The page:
Certain formulas can be written in function form by solving for one of the variables. For instance, can you see how to solve the formula for a rectangle having a perimeter of 21 feet, [latex]21 = 2l + 2w[/latex], for length?

How To: Given a function in equation form, write its algebraic formula.

  1. Solve the equation to isolate the output variable on one side of the equal sign, with the other side as an expression that involves only the input variable.
  2. Use all the usual algebraic methods for solving equations, such as adding or subtracting the same quantity to or from both sides, or multiplying or dividing both sides of the equation by the same quantity.

Example: Finding an Equation of a Function

Express the relationship [latex]2n+6p=12[/latex] as a function [latex]p=f\left(n\right)[/latex], if possible.

Watch this video to see another example of how to express an equation as a function.

Sometimes a relationship between variables cannot be expressed as a function. See the example below for more information.

Example: Expressing the Equation of a Circle as a Function

Does the equation [latex]{x}^{2}+{y}^{2}=1[/latex] represent a function with [latex]x[/latex] as input and [latex]y[/latex] as output? If so, express the relationship as a function [latex]y=f\left(x\right)[/latex].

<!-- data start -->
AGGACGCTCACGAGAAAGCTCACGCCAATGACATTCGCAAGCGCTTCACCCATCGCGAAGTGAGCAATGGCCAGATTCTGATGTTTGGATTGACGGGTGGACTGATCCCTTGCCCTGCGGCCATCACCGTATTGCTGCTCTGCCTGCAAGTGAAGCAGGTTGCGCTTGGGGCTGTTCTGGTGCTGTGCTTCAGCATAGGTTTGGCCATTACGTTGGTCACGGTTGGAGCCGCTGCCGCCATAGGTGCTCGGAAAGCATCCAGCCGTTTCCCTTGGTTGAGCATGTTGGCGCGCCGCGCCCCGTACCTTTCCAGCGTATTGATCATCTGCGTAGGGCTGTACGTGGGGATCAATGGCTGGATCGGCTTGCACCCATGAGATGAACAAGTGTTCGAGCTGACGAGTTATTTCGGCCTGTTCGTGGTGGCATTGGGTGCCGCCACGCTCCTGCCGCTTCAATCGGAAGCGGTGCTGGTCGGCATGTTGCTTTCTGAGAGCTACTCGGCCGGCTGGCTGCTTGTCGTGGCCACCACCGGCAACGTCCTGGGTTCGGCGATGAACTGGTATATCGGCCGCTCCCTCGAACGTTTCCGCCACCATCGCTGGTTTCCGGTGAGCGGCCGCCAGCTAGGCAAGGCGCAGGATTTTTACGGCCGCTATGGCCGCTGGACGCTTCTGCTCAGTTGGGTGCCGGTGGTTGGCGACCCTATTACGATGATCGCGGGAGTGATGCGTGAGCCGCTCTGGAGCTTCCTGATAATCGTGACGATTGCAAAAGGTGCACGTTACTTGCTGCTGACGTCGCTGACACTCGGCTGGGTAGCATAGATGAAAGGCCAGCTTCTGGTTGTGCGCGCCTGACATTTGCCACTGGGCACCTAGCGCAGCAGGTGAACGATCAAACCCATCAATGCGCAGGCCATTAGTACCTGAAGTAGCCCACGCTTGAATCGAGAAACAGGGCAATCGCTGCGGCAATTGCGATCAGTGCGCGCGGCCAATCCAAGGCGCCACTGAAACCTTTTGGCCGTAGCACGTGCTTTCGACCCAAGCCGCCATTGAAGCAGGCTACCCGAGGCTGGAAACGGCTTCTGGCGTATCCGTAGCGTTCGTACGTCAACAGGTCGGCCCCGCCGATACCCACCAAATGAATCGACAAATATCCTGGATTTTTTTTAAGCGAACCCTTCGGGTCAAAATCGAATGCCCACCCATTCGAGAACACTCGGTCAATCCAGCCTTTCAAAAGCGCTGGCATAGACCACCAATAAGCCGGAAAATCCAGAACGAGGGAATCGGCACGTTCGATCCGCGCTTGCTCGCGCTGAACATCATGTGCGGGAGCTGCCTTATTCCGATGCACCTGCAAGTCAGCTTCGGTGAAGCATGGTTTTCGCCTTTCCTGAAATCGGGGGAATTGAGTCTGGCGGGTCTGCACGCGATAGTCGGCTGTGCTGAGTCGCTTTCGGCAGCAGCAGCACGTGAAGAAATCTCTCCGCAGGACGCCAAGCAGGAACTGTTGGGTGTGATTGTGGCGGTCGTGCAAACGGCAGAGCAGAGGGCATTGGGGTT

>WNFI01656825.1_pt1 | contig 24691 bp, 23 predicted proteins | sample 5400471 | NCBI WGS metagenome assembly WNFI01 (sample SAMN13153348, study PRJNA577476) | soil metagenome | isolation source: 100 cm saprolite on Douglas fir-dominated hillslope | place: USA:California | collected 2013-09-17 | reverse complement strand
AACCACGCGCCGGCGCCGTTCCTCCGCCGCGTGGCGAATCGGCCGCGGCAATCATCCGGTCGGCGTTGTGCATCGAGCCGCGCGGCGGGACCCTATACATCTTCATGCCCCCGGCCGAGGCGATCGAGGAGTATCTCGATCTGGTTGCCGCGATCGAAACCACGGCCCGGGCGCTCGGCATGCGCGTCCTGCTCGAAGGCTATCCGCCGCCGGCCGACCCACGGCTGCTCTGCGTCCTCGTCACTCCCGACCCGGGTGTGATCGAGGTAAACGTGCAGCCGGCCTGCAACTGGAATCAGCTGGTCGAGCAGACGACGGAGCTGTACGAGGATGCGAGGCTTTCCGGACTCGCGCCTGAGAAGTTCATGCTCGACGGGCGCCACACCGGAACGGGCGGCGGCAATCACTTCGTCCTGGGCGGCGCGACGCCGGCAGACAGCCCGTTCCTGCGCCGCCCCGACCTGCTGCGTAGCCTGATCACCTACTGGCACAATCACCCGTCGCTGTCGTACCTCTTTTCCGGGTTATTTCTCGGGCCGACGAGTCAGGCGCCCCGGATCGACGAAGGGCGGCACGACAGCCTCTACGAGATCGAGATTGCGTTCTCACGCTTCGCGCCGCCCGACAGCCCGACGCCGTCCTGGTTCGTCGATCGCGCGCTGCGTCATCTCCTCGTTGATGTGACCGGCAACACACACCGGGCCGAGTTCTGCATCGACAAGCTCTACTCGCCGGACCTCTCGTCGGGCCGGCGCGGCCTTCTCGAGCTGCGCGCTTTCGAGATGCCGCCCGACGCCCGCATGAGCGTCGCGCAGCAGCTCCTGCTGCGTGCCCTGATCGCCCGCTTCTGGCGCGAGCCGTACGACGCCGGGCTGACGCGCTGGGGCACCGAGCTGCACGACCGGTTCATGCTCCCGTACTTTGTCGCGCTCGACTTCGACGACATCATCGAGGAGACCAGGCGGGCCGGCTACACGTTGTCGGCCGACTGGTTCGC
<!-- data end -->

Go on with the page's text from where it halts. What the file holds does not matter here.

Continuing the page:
Try It

If [latex]x - 8{y}^{3}=0[/latex], express [latex]y[/latex] as a function of [latex]x[/latex].

Q & A

Are there relationships expressed by an equation that do represent a function but which still cannot be represented by an algebraic formula?

Yes, this can happen. For example, given the equation [latex]x=y+{2}^{y}[/latex], if we want to express [latex]y[/latex] as a function of [latex]x[/latex], there is no simple algebraic formula involving only [latex]x[/latex] that equals [latex]y[/latex]. However, each [latex]x[/latex] does determine a unique value for [latex]y[/latex], and there are mathematical procedures by which [latex]y[/latex] can be found to any desired accuracy. In this case, we say that the equation gives an implicit (implied) rule for [latex]y[/latex] as a function of [latex]x[/latex], even though the formula cannot be written explicitly.

Evaluating a Function Given in Tabular Form

As we saw above, we can represent functions in tables. Conversely, we can use information in tables to write functions, and we can evaluate functions using the tables. For example, how well do our pets recall the fond memories we share with them? There is an urban legend that a goldfish has a memory of 3 seconds, but this is just a myth. Goldfish can remember up to 3 months, while the beta fish has a memory of up to 5 months. And while a puppy’s memory span is no longer than 30 seconds, the adult dog can remember for 5 minutes. This is meager compared to a cat, whose memory span lasts for 16 hours.

The function that relates the type of pet to the duration of its memory span is more easily visualized with the use of a table. See the table below.

Pet Memory span in hours
Puppy 0.008
Adult dog 0.083
Cat 16
Goldfish 2160
Beta fish 3600